DCSIMG

Music Review: Adam Ant at the Roadmender

Adam Ant

Adam Ant

WITH Adam Ant, a performer who hasn’t graced the top 20 of the UK singles charts for the past 22 years, charging £25 a head for his gig at The Roadmender I wasn’t expecting to have too much company as I headed down to Lady’s Lane.

But how wrong could I be?

The self-proclaimed Dandy Highwayman may be well past his chart-topping prime, but there’s no doubt he can still pull a crowd, as his loyal army of ‘antpeople’ packed the Roadmender to the rafters.

And, thinking about it, why shouldn’t people want to see Ant?

He was one of the biggest pop stars of the 1980s, with his band Adam & The Ants totting up two number one singles with Stand & Deliver and Prince Charming, as well as five other top 10 hits, before a solo career produced a third number one with Goody Two Shoes, and further string of hits.

I was a massive fan in my early teenage years (which is a long, long, time ago...)

The band’s music – driven by two drummers - was exciting and different, and Ant looked great, but that colourful pop star was Ant’s second persona, as he had already made his mark as part of the punk scene with the Ants’ debut album Dirk Wears White Sox.

He is clearly as fondly remembered by his fans for that period as he is his for his chart-dominating days, and he revisits both eras in style during an excellent gig at the Roadmender.

And indeed, it is Ant’s early songs that dominate much of the set throughout, with the likes of Car Trouble, Zerox Machine, Whip In My Valise, Deutchser Girls, Catholic Day and the brilliant Kick getting an airing.

Ant has put together a great new band – official title Adam And & The Good, The Mad & The Lovely Posse – and they produce a fantastic sound, with the trademark two drummers at the back of the stage.

Fronting up alongside Ant and providing backing vocals is Georgina Baillie, who starts the night dressed to the nines in a ball-gown – and ends it in her underwear via a skimpy nurse’s uniform... I’m not sure why, but none of the men in the audience seemed to mind!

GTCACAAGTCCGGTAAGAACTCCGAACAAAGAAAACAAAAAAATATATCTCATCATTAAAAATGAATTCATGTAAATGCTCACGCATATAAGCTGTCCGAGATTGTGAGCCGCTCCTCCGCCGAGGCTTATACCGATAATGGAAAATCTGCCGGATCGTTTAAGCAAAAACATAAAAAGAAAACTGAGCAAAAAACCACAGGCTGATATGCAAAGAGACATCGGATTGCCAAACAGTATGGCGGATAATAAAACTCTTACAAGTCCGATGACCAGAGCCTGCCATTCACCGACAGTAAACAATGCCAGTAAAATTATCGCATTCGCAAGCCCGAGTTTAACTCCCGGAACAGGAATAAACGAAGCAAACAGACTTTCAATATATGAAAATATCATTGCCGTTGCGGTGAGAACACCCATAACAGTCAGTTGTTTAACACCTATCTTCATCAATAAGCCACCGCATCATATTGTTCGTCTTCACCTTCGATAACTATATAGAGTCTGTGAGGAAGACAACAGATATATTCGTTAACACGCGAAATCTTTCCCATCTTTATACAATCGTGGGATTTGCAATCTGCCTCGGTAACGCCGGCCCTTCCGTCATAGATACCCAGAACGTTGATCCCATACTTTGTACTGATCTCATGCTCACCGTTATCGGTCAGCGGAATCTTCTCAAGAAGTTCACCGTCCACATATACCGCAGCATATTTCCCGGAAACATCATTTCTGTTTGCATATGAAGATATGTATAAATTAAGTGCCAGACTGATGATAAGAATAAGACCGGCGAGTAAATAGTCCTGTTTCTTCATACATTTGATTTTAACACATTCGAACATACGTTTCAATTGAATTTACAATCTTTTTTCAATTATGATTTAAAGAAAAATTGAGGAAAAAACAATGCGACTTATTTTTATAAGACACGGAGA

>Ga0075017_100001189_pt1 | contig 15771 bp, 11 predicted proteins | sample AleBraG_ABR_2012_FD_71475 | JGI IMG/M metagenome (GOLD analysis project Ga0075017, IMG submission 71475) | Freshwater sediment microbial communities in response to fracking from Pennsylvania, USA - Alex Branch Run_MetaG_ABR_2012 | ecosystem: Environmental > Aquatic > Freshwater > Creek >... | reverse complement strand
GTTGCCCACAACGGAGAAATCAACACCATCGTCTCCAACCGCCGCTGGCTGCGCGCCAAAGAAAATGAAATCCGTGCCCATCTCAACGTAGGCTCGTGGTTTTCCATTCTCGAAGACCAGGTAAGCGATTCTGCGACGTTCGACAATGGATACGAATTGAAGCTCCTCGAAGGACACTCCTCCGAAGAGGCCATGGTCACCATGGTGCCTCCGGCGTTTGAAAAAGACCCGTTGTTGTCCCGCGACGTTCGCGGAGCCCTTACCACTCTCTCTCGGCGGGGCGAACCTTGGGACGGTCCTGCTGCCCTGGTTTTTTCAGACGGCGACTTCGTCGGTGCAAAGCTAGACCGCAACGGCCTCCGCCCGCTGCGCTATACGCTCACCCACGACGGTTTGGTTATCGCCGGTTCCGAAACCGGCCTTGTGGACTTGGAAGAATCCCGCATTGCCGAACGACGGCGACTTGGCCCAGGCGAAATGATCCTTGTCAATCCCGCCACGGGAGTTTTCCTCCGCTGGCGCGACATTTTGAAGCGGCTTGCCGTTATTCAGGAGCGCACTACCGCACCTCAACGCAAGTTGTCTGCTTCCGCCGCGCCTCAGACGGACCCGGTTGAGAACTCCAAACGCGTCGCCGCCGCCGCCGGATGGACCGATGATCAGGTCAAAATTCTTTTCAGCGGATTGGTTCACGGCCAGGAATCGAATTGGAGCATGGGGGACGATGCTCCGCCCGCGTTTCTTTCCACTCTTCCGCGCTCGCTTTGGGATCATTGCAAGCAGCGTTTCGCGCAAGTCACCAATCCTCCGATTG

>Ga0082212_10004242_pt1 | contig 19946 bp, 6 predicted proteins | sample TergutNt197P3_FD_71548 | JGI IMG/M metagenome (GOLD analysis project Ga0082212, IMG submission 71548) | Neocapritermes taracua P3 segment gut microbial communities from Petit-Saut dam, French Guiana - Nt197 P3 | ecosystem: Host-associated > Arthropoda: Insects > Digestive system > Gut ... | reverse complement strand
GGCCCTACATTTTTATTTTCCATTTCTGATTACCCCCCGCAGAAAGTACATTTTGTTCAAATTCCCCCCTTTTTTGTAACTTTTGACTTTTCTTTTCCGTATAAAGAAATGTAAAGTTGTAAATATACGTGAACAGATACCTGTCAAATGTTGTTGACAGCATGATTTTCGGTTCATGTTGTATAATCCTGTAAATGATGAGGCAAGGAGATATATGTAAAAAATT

Ant himself still draws plenty of admiration from the ladies in the crowd, and although he has put on a few pounds, wears glasses and also dons a black wig under his hat, he still looks the rock-star part in his trademark army jacket.

He also sounds pretty good, particularly on forgotten gem Wonderful from 1995, and puts on a fantastic show, although there is very little chat for the crowd. It’s just about the music.

A couple of new songs are thrown in during the night (a new album is due for released later this year), but Ant knows the people are there to be entertained, and he lets them have what they want with virtually all of his chart hits such as Stand & Deliver, Antmusic, Kings Of The Wild Frontier, Dog Eat Dog, Goody Two Shoes and Vive Le Rock (which he performed at Live Aid at Wembley in 1985) dropped in periodically throughout the set, which falls just shy of 30 songs.

He saves perhaps his best-known hit, Prince Charming, for the encore, which also includes a cover of Marc Bolan’s Get It On, and he wraps up with another heavy number from the early days, Physical (You’re So).

A great night from a great showman – and I doubt if anybody who was there will be grumbling about the £25 ticket price. Money well spent I would say...

 

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